I’m not normally a jungle person.

Pedaling through places with steamy equatorial climates—Guyana, Gabon, Borneo—ranks just above biking through China’s factory belts or on Southern California’s 8-lane freeways.

Jungles scare me.  The thick tangles of vegetation feel forbidding.  The constant buzz of insects somehow threatening.  And the rainforest canopy so thick overhead slightly menacing.  My body slick with sweat adds to the sense of  venturing into a wild and untamed place.

So it was with a tinge of trepidation that I pedaled out of Tanjungselor, in East Kalimantan.  The Indonesian part of Borneo promised to be far more adventurous than what we’d experienced in Sabah and Sarawak—Malaysia’s share of the island (the world’s third largest —I’ll remind you—lest you’re wondering why we’re still biking around Borneo).

Not unusually, we weren’t quite sure what lay ahead.  Cycle Laos or Cambodia or even Indonesia’s more popular islands such as Java or Bali and a google search will come back with loads of results.  Not the case with Borneo.  The only information we’d been able to scrounge up  came from LP’s thorntree forum.  A guy named Robin had this to say:

…the sun is intense and the roads are almost never flat, in fact there are no real hills or climbs but the road is forever steep up and down, up and down, up and down so it makes for some tough riding.

Robin was right about those ups and downs.  The ABSOLUTE steepest hills I have ever encountered.  No photo can really convey how menacing those climbs really are.  Tears spilled more than once.  We’d zig-zag our way up to give our knees a little relief.  But when a palm oil truck is barreling down on you from above, it’s time to dart out of the way.  Starting back up again is one of the toughest things I’ve done in all 6 years of cycling.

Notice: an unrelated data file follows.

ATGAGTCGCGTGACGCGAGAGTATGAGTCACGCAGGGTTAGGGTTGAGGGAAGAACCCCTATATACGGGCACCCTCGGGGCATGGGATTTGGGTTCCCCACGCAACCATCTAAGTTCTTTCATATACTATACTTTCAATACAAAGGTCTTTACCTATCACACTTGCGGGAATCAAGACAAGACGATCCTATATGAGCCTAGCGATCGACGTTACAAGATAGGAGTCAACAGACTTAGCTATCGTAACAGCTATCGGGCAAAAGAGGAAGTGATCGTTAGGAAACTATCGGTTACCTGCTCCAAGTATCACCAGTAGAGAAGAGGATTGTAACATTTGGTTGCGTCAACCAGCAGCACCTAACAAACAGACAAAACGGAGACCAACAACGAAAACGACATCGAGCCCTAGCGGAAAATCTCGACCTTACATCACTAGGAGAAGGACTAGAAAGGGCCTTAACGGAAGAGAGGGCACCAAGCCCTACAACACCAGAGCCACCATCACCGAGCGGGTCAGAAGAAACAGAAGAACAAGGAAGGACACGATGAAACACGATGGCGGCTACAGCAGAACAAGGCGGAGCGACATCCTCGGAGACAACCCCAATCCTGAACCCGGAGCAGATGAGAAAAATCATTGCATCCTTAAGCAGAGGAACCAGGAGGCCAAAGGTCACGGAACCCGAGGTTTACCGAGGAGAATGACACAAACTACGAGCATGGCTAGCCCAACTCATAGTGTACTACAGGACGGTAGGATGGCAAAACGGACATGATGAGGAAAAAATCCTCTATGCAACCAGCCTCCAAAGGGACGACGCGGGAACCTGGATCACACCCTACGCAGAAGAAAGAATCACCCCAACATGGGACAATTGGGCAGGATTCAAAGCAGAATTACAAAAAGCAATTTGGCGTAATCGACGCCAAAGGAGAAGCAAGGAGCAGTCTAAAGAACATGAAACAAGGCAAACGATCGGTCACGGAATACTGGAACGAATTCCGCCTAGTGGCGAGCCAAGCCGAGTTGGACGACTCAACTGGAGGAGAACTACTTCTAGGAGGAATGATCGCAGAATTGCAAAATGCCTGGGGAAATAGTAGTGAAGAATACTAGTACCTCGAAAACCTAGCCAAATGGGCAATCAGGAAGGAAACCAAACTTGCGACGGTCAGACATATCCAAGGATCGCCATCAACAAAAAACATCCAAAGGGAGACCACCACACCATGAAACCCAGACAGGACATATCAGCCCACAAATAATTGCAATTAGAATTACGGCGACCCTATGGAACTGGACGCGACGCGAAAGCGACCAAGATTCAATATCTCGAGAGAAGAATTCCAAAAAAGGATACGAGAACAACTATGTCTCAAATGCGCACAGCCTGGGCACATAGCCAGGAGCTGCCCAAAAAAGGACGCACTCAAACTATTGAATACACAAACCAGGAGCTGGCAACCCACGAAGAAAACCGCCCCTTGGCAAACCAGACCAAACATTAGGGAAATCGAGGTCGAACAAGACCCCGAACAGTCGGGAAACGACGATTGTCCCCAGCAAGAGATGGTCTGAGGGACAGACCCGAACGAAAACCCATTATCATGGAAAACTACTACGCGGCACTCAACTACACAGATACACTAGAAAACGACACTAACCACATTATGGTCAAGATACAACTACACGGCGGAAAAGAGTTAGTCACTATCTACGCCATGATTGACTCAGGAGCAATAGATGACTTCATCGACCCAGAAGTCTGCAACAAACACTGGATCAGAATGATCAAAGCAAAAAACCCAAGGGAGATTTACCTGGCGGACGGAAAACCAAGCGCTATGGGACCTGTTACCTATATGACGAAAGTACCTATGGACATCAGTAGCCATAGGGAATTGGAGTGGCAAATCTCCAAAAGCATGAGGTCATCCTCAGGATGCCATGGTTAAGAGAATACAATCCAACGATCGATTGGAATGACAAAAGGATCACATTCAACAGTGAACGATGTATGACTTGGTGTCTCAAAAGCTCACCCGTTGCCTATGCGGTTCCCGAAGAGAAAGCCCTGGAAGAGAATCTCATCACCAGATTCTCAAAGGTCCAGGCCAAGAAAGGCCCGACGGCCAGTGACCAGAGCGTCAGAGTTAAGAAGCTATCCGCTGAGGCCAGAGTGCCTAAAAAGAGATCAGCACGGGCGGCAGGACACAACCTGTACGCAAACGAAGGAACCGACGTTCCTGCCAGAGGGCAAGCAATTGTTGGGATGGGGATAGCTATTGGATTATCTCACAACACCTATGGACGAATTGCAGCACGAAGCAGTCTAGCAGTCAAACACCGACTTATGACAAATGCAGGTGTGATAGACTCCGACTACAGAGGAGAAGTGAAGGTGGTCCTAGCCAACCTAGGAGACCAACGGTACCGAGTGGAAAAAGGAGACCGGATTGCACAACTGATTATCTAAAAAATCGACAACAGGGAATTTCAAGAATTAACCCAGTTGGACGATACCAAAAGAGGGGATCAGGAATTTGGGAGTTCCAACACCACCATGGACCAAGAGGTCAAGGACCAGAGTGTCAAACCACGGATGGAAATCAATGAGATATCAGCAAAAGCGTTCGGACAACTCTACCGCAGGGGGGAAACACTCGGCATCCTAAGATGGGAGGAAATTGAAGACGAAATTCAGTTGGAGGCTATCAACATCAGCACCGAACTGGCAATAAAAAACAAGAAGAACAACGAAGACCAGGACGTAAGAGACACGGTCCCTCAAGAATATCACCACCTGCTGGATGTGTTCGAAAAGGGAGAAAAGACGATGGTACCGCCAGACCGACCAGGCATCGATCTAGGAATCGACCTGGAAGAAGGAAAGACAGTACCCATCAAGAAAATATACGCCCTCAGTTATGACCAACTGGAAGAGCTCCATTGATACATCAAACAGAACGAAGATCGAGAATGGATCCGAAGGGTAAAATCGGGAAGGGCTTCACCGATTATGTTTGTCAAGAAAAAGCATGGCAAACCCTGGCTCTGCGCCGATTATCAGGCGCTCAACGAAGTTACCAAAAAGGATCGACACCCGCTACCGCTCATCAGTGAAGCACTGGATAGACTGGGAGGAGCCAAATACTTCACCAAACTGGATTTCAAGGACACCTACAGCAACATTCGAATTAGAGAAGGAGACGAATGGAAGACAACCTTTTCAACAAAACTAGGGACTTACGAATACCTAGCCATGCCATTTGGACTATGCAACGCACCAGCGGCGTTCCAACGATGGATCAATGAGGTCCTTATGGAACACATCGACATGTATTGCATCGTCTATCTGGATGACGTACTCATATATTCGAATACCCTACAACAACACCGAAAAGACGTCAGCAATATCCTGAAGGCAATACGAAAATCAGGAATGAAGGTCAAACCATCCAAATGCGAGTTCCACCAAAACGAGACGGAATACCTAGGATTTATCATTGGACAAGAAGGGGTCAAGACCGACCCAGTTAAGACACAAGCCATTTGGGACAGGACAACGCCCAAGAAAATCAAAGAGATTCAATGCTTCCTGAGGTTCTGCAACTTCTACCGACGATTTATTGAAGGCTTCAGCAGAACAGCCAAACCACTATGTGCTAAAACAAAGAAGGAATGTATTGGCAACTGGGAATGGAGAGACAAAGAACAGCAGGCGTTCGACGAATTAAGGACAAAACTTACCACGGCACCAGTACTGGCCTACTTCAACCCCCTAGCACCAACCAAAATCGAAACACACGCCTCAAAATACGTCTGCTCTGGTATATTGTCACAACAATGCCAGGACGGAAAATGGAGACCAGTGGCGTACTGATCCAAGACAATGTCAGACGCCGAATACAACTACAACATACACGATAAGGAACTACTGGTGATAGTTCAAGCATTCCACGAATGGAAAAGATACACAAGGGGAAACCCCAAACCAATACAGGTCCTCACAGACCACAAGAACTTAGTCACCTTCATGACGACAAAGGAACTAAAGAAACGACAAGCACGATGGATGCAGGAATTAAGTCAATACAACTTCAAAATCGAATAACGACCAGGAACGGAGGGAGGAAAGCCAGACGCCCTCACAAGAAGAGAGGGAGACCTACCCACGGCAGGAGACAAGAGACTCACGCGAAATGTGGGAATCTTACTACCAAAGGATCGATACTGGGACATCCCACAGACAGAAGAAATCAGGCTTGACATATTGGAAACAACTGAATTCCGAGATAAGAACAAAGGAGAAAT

Here’s how cycling East Kalimantan has panned out so far:

The road started out nice and smooth, which was good given the steepness of the climbs.
Fun going down, but pretty damn scary after a rain shower. I always brake which means Eric beats me to the top of the next hill. I reckon I end up expending around 20% more effort than he does.
We were thankful to find this church on the outskirts of town. The pastor welcomed us in, we pitched up in the sanctuary and his wife cooked up the vegetables we had in our bags.  I was much too exhausted to even think about preparing a meal.

After a grueling day getting to Berau, this amazing sunrise the following day gave us a little inspiration to keep on pedaling.
Not much was open early on a Sunday morning. We did find this mobile motorcycle shop where we stocked up on a few vegetables and some donuts.

Notice the hand gesture…Eric’s trying to find out how steep the roads ahead are. They were steep. Way too steep for fully loaded bikes. The road was rough too. Huge stones. We accepted a lift for the last few kilometers into a small settlement.

When we stopped for the night in this East Kalimantan village around 100 kilometers from Berau a small crowd quickly gathered. We pitched our tent on somebody’s doorstep and enjoyed a relatively peaceful night’s sleep. No electricity in this areas means locals use noisy generators. All.Night.Long. The albino guy on the motorbike is the local English teacher.

We’ve rarely had such a streak of bad luck with punctures as we did in East Kalimantan. Whenever somebody on a motorbike stopped to gawk, Eric quickly pressed them into service finding punctures and pumping up the tire. All happily obliged.

The owners of this roadside restaurant catering to truckers graciously invited us to pitch the tent in the dining area. Not exactly a peaceful night’s rest. In spite of the road being dangerous, windy and rutted, trucks continued to pass all night long. Once it got dark the generator kicked in adding to the racket.